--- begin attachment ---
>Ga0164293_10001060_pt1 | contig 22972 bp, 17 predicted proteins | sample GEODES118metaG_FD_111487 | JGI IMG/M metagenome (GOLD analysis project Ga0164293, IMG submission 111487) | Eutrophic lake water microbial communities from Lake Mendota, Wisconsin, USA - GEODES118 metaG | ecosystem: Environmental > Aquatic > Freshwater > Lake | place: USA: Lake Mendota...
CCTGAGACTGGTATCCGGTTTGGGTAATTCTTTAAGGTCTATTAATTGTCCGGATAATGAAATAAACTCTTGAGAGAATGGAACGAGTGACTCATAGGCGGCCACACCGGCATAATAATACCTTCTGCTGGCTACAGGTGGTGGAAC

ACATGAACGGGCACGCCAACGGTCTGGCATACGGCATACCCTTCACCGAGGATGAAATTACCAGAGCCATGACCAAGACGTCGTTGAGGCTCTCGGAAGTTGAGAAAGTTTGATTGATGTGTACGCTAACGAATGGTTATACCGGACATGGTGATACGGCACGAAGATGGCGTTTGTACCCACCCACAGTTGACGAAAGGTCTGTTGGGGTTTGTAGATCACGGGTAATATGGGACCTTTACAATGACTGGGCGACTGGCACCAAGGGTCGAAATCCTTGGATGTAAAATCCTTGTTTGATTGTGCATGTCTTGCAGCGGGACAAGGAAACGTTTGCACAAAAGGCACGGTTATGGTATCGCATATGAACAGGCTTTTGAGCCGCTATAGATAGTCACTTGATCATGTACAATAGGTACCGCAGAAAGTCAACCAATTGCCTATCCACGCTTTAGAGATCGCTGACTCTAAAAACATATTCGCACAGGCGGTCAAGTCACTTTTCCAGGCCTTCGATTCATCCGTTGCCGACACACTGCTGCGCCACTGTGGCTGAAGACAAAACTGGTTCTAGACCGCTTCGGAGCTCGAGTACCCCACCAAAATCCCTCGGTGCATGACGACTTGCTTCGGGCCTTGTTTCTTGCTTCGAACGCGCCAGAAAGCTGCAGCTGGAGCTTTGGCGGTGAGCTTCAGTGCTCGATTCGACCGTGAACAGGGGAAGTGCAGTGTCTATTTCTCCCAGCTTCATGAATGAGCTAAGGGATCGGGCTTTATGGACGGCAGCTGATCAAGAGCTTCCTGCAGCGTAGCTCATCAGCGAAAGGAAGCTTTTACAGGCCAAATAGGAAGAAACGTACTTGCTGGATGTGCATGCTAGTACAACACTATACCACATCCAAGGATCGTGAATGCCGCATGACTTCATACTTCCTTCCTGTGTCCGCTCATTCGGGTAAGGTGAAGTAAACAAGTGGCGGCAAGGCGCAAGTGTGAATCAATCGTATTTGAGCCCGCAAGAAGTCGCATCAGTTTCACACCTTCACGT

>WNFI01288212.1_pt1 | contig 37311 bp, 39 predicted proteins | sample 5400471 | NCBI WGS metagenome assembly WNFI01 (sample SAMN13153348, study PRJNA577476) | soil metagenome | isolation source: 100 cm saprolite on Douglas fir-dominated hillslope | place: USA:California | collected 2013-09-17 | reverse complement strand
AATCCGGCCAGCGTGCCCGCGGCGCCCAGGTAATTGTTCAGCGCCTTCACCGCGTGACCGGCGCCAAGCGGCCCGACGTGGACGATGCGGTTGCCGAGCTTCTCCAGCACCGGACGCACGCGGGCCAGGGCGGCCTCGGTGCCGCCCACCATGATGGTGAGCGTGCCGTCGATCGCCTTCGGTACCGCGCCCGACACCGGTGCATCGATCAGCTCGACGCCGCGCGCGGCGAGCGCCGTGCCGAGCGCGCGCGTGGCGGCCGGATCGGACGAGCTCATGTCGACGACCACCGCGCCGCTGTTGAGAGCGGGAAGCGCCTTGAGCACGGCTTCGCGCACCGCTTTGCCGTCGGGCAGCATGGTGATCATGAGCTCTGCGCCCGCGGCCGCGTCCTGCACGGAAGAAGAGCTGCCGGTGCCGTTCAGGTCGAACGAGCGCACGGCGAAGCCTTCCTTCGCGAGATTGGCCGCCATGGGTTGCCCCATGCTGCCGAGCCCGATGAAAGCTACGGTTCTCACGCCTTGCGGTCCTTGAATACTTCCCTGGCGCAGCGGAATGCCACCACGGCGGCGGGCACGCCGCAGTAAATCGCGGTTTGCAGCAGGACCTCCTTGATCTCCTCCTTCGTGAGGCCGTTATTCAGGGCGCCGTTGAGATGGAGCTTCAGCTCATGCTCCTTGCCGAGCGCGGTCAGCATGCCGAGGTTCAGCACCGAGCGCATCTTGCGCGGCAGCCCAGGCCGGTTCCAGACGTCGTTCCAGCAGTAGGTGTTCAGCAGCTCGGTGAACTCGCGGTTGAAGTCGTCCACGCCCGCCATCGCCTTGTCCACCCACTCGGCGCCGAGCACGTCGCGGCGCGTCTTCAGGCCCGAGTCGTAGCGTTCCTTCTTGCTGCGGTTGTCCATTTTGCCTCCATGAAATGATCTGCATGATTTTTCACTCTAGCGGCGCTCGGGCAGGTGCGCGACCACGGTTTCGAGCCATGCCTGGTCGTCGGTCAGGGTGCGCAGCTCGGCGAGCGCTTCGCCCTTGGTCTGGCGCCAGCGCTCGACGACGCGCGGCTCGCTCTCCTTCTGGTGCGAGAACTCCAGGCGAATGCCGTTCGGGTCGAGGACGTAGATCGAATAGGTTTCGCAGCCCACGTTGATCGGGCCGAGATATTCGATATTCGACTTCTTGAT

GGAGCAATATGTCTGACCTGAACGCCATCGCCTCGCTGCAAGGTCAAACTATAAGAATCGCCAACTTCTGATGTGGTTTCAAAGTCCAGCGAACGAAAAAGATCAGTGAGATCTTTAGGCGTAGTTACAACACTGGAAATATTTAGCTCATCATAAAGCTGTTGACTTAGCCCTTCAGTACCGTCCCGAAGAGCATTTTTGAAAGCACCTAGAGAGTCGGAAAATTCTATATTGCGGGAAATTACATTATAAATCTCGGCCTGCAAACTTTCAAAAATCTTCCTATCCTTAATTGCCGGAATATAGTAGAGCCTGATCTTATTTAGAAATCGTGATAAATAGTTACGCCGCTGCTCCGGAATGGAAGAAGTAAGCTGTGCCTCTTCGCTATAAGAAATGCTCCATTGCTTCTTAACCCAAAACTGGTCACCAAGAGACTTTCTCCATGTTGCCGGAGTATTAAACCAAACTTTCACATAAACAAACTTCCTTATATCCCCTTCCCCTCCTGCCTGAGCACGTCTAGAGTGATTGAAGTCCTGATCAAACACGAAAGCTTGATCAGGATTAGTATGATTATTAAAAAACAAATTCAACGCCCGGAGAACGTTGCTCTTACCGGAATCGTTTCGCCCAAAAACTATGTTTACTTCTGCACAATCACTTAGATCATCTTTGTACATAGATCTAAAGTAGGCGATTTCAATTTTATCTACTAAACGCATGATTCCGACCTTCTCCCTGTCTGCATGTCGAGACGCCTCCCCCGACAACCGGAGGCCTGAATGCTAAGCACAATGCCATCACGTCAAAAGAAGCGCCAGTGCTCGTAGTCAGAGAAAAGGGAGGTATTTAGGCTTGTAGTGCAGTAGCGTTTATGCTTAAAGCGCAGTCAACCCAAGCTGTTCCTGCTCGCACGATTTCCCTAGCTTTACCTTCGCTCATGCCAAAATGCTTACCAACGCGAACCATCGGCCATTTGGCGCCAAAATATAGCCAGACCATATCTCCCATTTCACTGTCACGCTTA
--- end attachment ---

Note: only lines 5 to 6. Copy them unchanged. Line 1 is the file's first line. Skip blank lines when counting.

AATCCGGCCAGCGTGCCCGCGGCGCCCAGGTAATTGTTCAGCGCCTTCACCGCGTGACCGGCGCCAAGCGGCCCGACGTGGACGATGCGGTTGCCGAGCTTCTCCAGCACCGGACGCACGCGGGCCAGGGCGGCCTCGGTGCCGCCCACCATGATGGTGAGCGTGCCGTCGATCGCCTTCGGTACCGCGCCCGACACCGGTGCATCGATCAGCTCGACGCCGCGCGCGGCGAGCGCCGTGCCGAGCGCGCGCGTGGCGGCCGGATCGGACGAGCTCATGTCGACGACCACCGCGCCGCTGTTGAGAGCGGGAAGCGCCTTGAGCACGGCTTCGCGCACCGCTTTGCCGTCGGGCAGCATGGTGATCATGAGCTCTGCGCCCGCGGCCGCGTCCTGCACGGAAGAAGAGCTGCCGGTGCCGTTCAGGTCGAACGAGCGCACGGCGAAGCCTTCCTTCGCGAGATTGGCCGCCATGGGTTGCCCCATGCTGCCGAGCCCGATGAAAGCTACGGTTCTCACGCCTTGCGGTCCTTGAATACTTCCCTGGCGCAGCGGAATGCCACCACGGCGGCGGGCACGCCGCAGTAAATCGCGGTTTGCAGCAGGACCTCCTTGATCTCCTCCTTCGTGAGGCCGTTATTCAGGGCGCCGTTGAGATGGAGCTTCAGCTCATGCTCCTTGCCGAGCGCGGTCAGCATGCCGAGGTTCAGCACCGAGCGCATCTTGCGCGGCAGCCCAGGCCGGTTCCAGACGTCGTTCCAGCAGTAGGTGTTCAGCAGCTCGGTGAACTCGCGGTTGAAGTCGTCCACGCCCGCCATCGCCTTGTCCACCCACTCGGCGCCGAGCACGTCGCGGCGCGTCTTCAGGCCCGAGTCGTAGCGTTCCTTCTTGCTGCGGTTGTCCATTTTGCCTCCATGAAATGATCTGCATGATTTTTCACTCTAGCGGCGCTCGGGCAGGTGCGCGACCACGGTTTCGAGCCATGCCTGGTCGTCGGTCAGGGTGCGCAGCTCGGCGAGCGCTTCGCCCTTGGTCTGGCGCCAGCGCTCGACGACGCGCGGCTCGCTCTCCTTCTGGTGCGAGAACTCCAGGCGAATGCCGTTCGGGTCGAGGACGTAGATCGAATAGGTTTCGCAGCCCACGTTGATCGGGCCGAGATATTCGATATTCGACTTCTTGAT

GGAGCAATATGTCTGACCTGAACGCCATCGCCTCGCTGCAAGGTCAAACTATAAGAATCGCCAACTTCTGATGTGGTTTCAAAGTCCAGCGAACGAAAAAGATCAGTGAGATCTTTAGGCGTAGTTACAACACTGGAAATATTTAGCTCATCATAAAGCTGTTGACTTAGCCCTTCAGTACCGTCCCGAAGAGCATTTTTGAAAGCACCTAGAGAGTCGGAAAATTCTATATTGCGGGAAATTACATTATAAATCTCGGCCTGCAAACTTTCAAAAATCTTCCTATCCTTAATTGCCGGAATATAGTAGAGCCTGATCTTATTTAGAAATCGTGATAAATAGTTACGCCGCTGCTCCGGAATGGAAGAAGTAAGCTGTGCCTCTTCGCTATAAGAAATGCTCCATTGCTTCTTAACCCAAAACTGGTCACCAAGAGACTTTCTCCATGTTGCCGGAGTATTAAACCAAACTTTCACATAAACAAACTTCCTTATATCCCCTTCCCCTCCTGCCTGAGCACGTCTAGAGTGATTGAAGTCCTGATCAAACACGAAAGCTTGATCAGGATTAGTATGATTATTAAAAAACAAATTCAACGCCCGGAGAACGTTGCTCTTACCGGAATCGTTTCGCCCAAAAACTATGTTTACTTCTGCACAATCACTTAGATCATCTTTGTACATAGATCTAAAGTAGGCGATTTCAATTTTATCTACTAAACGCATGATTCCGACCTTCTCCCTGTCTGCATGTCGAGACGCCTCCCCCGACAACCGGAGGCCTGAATGCTAAGCACAATGCCATCACGTCAAAAGAAGCGCCAGTGCTCGTAGTCAGAGAAAAGGGAGGTATTTAGGCTTGTAGTGCAGTAGCGTTTATGCTTAAAGCGCAGTCAACCCAAGCTGTTCCTGCTCGCACGATTTCCCTAGCTTTACCTTCGCTCATGCCAAAATGCTTACCAACGCGAACCATCGGCCATTTGGCGCCAAAATATAGCCAGACCATATCTCCCATTTCACTGTCACGCTTA